• Restaurants, businesses close nationwide for 'A Day Without Immigrants'


    BOSTON - Restaurants and businesses across the country are staying closed Thursday so people can take part in the national movement “A Day Without Immigrants” to protest Pres. Donald Trump’s immigration policies.

    Organizers are telling immigrants to stay home from work, not go to class and to not spend money as a way to show how important they are to the United States and the economy.

    "I got married to a beautiful U.S. Navy officer. That's why I am here," said Julie King, owner of Villa Mexico Cafe in Boston. 

    Mexican lawyer turned restaurateur King said life as a new immigrant was and remains hard, especially after her husband died, about 18 years ago.

    "Being a widow it wasn't easy. Being an immigrant, it wasn't easy either. Being by myself, it wasn't easy either," she said. 

    Her restaurant gave her strength, and that's why she gave her employees that option to take the day off with pay. 

    "We, the people that are here, we are hard workers. They are honest people," she said. 

    >> List: Mass. businesses participating in 'A Day Without Immigrants'

    At least a half-dozen Boston-area restaurants are participating, including Eataly in Boston, Anna's Taqueria, which has several locations, and BLR by Shojo, in Chinatown.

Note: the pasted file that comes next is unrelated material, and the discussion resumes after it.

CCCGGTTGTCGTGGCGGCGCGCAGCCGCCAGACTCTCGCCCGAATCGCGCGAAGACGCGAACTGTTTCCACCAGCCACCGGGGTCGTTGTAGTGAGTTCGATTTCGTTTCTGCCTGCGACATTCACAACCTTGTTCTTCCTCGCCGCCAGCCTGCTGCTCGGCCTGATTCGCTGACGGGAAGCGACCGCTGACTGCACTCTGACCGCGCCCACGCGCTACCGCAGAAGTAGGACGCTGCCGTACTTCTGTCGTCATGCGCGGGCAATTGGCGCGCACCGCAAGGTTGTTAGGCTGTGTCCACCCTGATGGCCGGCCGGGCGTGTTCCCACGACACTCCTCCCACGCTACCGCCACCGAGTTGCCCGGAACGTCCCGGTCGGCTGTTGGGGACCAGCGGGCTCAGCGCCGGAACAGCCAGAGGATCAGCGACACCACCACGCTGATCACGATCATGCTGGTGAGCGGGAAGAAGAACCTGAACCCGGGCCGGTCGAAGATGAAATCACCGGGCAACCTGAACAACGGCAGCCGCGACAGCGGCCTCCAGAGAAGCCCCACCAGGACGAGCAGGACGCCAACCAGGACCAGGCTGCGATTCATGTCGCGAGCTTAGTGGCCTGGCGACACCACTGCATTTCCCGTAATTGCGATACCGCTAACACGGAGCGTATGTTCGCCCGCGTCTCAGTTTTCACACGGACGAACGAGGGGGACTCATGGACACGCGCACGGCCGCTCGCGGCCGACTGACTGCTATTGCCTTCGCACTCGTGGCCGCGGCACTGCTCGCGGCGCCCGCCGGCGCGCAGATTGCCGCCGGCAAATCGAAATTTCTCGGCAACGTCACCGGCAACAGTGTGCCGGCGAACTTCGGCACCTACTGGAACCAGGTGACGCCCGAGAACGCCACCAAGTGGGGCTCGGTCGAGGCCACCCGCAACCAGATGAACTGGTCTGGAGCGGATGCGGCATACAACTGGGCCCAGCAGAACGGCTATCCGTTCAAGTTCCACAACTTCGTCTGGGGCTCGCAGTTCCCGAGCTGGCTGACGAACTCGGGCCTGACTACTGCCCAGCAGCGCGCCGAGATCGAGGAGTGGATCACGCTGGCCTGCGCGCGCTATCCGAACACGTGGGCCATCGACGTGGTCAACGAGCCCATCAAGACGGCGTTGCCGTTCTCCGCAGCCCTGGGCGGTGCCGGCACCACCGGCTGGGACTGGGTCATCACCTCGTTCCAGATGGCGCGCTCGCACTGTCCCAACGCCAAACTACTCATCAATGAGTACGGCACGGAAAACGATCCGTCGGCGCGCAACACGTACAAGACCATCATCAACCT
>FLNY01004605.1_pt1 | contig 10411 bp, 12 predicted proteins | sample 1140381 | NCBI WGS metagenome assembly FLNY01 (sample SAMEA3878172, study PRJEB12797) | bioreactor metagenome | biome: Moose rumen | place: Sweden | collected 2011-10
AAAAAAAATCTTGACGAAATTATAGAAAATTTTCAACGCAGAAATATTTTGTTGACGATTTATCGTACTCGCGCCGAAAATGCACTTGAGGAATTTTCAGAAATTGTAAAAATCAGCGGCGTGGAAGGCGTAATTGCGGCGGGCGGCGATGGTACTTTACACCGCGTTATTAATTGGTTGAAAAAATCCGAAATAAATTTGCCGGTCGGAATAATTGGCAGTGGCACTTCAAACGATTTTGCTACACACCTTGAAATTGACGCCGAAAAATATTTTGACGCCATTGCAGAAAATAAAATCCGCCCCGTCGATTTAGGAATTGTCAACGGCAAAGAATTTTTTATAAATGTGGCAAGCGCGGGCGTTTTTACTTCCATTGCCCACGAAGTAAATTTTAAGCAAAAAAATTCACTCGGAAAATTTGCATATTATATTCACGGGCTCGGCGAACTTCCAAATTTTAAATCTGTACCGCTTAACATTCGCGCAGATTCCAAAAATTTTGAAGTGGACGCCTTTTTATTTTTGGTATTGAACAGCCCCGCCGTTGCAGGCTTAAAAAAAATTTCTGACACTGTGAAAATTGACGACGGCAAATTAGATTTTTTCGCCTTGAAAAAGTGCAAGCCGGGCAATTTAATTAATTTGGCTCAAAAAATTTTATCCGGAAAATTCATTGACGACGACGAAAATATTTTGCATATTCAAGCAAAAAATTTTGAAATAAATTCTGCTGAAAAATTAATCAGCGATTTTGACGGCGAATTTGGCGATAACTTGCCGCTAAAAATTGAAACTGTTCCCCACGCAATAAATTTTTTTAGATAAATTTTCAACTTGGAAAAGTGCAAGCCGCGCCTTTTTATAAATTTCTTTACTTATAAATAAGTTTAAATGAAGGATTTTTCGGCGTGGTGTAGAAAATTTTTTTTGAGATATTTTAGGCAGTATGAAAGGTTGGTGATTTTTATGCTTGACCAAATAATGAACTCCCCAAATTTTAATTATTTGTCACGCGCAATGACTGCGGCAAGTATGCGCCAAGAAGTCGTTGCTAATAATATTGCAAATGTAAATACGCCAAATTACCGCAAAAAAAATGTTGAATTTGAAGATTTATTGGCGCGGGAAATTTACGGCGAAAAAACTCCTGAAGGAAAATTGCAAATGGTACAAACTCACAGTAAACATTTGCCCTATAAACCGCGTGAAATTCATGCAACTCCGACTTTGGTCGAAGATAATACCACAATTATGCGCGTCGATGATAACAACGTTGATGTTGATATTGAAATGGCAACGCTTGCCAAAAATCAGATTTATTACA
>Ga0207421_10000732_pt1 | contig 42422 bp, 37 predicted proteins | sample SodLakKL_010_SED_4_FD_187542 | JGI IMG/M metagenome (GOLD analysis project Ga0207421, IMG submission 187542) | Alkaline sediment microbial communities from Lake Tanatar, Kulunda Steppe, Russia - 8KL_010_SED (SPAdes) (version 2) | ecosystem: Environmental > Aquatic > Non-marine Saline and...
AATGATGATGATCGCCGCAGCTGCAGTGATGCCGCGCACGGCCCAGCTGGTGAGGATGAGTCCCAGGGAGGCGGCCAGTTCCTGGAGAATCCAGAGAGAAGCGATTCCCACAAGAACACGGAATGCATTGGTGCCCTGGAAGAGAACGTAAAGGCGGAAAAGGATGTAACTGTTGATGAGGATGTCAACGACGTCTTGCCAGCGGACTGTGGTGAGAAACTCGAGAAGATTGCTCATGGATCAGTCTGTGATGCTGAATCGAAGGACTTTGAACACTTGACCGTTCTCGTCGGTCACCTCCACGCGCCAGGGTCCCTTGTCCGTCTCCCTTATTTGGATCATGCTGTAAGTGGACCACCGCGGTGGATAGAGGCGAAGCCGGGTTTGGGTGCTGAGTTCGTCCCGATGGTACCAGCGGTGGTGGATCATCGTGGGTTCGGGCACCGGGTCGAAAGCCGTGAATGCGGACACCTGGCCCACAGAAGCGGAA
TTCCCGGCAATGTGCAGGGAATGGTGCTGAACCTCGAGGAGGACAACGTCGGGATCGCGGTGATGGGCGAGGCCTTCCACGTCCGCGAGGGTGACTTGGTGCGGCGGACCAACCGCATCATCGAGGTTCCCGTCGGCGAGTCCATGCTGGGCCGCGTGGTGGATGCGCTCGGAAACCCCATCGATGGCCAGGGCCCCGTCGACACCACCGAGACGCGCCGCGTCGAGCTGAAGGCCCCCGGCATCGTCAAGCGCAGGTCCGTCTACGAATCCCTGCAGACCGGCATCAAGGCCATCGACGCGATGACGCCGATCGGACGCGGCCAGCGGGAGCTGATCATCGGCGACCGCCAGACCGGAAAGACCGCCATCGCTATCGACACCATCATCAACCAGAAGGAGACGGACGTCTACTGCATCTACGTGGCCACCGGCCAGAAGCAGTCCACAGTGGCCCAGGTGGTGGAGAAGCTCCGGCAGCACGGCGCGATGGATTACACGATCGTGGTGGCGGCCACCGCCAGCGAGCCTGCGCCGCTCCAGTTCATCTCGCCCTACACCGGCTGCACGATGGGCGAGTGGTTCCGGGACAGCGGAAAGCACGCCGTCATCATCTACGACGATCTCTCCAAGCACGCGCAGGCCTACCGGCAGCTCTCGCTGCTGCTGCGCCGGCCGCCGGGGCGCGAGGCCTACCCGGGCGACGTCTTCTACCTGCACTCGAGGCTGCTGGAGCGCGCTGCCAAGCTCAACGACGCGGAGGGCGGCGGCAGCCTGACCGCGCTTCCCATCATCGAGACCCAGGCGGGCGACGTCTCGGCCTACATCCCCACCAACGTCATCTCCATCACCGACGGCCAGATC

"The beauty of our location in Chinatown is its deep-rooted history in migration, opportunity and innovation," a statement from BLR by Shojo, in Chinatown, said. "Our restaurants' heart and soul are no exception. We hope you understand our choice to commit to this movement."

    Smaller businesses from Everett to Worcester also joined in, like Canton-based The Chubby Chickpea food truck. Their signature truck was parked and closed up for the lunch rush, the most lucrative part of their business.

    "As a leader, I just feel like if I'm going ask those people to support what I do and run through walls for me, then when they need me, I have to use whatever influence I have to try and support them in their cause," said owner Avi Shemtov.

    Movement organizers hope to send a message that immigrants are essential to the country’s economy and said, “without us and without our contribution, this country is paralyzed.”

    “We want to let (Trump) know that we’re not criminals,” Philadelphia restaurant owner David Pena said. “We’re workers. We support our country.”

    New York’s Blue Ribbon Restaurant Group is shutting down most of its locations Thursday. And well-known restaurants are also closing in a place that Washington, D.C. is likely to notice -- the Capital itself, including high-profile spots owned by celebrity Chef Jose Andres.

    He said he’s involved in a legal battle with Trump over a restaurant lease. He said he expects to lose nearly $100,000 from Thursday’s closing, but said it’s worth it.

    “We have people that they are a part of the DNA that they are working on golf courses, maybe owned by Mr. Trump himself in restaurants and farms,” Andres said.

    A Day Without Immigrants is a new response, at least for the Trump administration. There have been several protests and marches since Trump took office in January, but there hasn’t been a protest yet that’s designed to affect consumers and the economy.

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